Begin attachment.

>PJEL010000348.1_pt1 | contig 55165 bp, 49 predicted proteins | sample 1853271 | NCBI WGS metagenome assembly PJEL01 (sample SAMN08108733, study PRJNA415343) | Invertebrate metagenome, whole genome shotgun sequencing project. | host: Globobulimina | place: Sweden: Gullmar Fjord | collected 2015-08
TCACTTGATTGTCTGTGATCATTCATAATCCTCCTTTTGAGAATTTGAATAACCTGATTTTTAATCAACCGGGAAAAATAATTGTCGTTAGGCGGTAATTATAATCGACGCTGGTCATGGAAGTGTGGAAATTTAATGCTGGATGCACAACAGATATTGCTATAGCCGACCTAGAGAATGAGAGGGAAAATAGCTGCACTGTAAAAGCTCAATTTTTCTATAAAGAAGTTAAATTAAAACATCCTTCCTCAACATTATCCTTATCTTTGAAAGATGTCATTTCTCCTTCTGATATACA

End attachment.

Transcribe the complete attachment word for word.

>PJEL010000348.1_pt1 | contig 55165 bp, 49 predicted proteins | sample 1853271 | NCBI WGS metagenome assembly PJEL01 (sample SAMN08108733, study PRJNA415343) | Invertebrate metagenome, whole genome shotgun sequencing project. | host: Globobulimina | place: Sweden: Gullmar Fjord | collected 2015-08
TCACTTGATTGTCTGTGATCATTCATAATCCTCCTTTTGAGAATTTGAATAACCTGATTTTTAATCAACCGGGAAAAATAATTGTCGTTAGGCGGTAATTATAATCGACGCTGGTCATGGAAGTGTGGAAATTTAATGCTGGATGCACAACAGATATTGCTATAGCCGACCTAGAGAATGAGAGGGAAAATAGCTGCACTGTAAAAGCTCAATTTTTCTATAAAGAAGTTAAATTAAAACATCCTTCCTCAACATTATCCTTATCTTTGAAAGATGTCATTTCTCCTTCTGATATACA